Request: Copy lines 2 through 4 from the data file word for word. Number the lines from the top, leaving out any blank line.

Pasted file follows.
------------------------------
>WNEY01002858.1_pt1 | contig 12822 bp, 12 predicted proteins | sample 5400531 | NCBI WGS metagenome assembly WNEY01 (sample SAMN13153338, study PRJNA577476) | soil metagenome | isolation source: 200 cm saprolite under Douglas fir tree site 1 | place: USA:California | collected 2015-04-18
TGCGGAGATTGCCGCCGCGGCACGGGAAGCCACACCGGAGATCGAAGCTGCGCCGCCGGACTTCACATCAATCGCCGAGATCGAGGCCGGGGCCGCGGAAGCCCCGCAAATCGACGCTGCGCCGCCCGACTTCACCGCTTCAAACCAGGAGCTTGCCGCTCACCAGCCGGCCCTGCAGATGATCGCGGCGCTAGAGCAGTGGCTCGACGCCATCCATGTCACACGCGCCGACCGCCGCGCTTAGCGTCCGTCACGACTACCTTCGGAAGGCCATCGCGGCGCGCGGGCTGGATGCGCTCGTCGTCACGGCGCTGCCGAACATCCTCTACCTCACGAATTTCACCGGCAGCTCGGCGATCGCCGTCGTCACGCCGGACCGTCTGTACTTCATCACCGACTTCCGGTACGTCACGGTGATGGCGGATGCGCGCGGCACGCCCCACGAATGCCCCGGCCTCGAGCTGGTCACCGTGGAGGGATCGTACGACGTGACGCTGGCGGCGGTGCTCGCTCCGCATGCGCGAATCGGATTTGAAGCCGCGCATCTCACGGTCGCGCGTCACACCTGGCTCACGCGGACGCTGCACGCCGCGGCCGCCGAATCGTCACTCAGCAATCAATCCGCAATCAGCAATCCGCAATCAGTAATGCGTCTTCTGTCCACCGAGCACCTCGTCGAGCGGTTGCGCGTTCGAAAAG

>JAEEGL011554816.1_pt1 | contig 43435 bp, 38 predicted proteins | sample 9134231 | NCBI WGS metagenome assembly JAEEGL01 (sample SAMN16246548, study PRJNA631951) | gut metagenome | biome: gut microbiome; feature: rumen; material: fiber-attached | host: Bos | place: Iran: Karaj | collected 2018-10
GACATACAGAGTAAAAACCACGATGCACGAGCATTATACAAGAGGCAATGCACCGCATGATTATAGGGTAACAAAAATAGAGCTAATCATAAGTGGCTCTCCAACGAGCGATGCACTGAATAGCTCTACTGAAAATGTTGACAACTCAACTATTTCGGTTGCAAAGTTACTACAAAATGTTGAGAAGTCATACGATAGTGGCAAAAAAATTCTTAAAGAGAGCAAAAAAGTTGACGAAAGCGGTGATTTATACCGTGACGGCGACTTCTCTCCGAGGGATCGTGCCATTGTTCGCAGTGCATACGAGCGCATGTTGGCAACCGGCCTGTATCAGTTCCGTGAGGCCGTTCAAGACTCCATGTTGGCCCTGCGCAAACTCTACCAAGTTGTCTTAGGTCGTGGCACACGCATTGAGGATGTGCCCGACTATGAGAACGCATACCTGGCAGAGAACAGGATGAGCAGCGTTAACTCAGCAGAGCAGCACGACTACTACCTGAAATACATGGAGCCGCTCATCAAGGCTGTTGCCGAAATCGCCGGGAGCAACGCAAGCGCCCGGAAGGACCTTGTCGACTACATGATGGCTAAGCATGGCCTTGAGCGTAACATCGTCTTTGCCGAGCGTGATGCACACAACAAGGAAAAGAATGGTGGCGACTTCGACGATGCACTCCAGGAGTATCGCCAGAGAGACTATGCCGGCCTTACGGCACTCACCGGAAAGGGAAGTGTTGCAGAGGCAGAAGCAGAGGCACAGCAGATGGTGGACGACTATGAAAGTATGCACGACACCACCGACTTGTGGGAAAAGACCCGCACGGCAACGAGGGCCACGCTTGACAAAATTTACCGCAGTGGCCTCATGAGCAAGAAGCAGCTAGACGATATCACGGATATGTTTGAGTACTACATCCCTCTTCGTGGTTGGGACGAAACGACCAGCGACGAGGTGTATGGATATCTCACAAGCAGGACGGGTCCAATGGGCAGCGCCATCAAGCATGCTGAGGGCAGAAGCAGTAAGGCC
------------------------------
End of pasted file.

TGCGGAGATTGCCGCCGCGGCACGGGAAGCCACACCGGAGATCGAAGCTGCGCCGCCGGACTTCACATCAATCGCCGAGATCGAGGCCGGGGCCGCGGAAGCCCCGCAAATCGACGCTGCGCCGCCCGACTTCACCGCTTCAAACCAGGAGCTTGCCGCTCACCAGCCGGCCCTGCAGATGATCGCGGCGCTAGAGCAGTGGCTCGACGCCATCCATGTCACACGCGCCGACCGCCGCGCTTAGCGTCCGTCACGACTACCTTCGGAAGGCCATCGCGGCGCGCGGGCTGGATGCGCTCGTCGTCACGGCGCTGCCGAACATCCTCTACCTCACGAATTTCACCGGCAGCTCGGCGATCGCCGTCGTCACGCCGGACCGTCTGTACTTCATCACCGACTTCCGGTACGTCACGGTGATGGCGGATGCGCGCGGCACGCCCCACGAATGCCCCGGCCTCGAGCTGGTCACCGTGGAGGGATCGTACGACGTGACGCTGGCGGCGGTGCTCGCTCCGCATGCGCGAATCGGATTTGAAGCCGCGCATCTCACGGTCGCGCGTCACACCTGGCTCACGCGGACGCTGCACGCCGCGGCCGCCGAATCGTCACTCAGCAATCAATCCGCAATCAGCAATCCGCAATCAGTAATGCGTCTTCTGTCCACCGAGCACCTCGTCGAGCGGTTGCGCGTTCGAAAAG

>JAEEGL011554816.1_pt1 | contig 43435 bp, 38 predicted proteins | sample 9134231 | NCBI WGS metagenome assembly JAEEGL01 (sample SAMN16246548, study PRJNA631951) | gut metagenome | biome: gut microbiome; feature: rumen; material: fiber-attached | host: Bos | place: Iran: Karaj | collected 2018-10
GACATACAGAGTAAAAACCACGATGCACGAGCATTATACAAGAGGCAATGCACCGCATGATTATAGGGTAACAAAAATAGAGCTAATCATAAGTGGCTCTCCAACGAGCGATGCACTGAATAGCTCTACTGAAAATGTTGACAACTCAACTATTTCGGTTGCAAAGTTACTACAAAATGTTGAGAAGTCATACGATAGTGGCAAAAAAATTCTTAAAGAGAGCAAAAAAGTTGACGAAAGCGGTGATTTATACCGTGACGGCGACTTCTCTCCGAGGGATCGTGCCATTGTTCGCAGTGCATACGAGCGCATGTTGGCAACCGGCCTGTATCAGTTCCGTGAGGCCGTTCAAGACTCCATGTTGGCCCTGCGCAAACTCTACCAAGTTGTCTTAGGTCGTGGCACACGCATTGAGGATGTGCCCGACTATGAGAACGCATACCTGGCAGAGAACAGGATGAGCAGCGTTAACTCAGCAGAGCAGCACGACTACTACCTGAAATACATGGAGCCGCTCATCAAGGCTGTTGCCGAAATCGCCGGGAGCAACGCAAGCGCCCGGAAGGACCTTGTCGACTACATGATGGCTAAGCATGGCCTTGAGCGTAACATCGTCTTTGCCGAGCGTGATGCACACAACAAGGAAAAGAATGGTGGCGACTTCGACGATGCACTCCAGGAGTATCGCCAGAGAGACTATGCCGGCCTTACGGCACTCACCGGAAAGGGAAGTGTTGCAGAGGCAGAAGCAGAGGCACAGCAGATGGTGGACGACTATGAAAGTATGCACGACACCACCGACTTGTGGGAAAAGACCCGCACGGCAACGAGGGCCACGCTTGACAAAATTTACCGCAGTGGCCTCATGAGCAAGAAGCAGCTAGACGATATCACGGATATGTTTGAGTACTACATCCCTCTTCGTGGTTGGGACGAAACGACCAGCGACGAGGTGTATGGATATCTCACAAGCAGGACGGGTCCAATGGGCAGCGCCATCAAGCATGCTGAGGGCAGAAGCAGTAAGGCC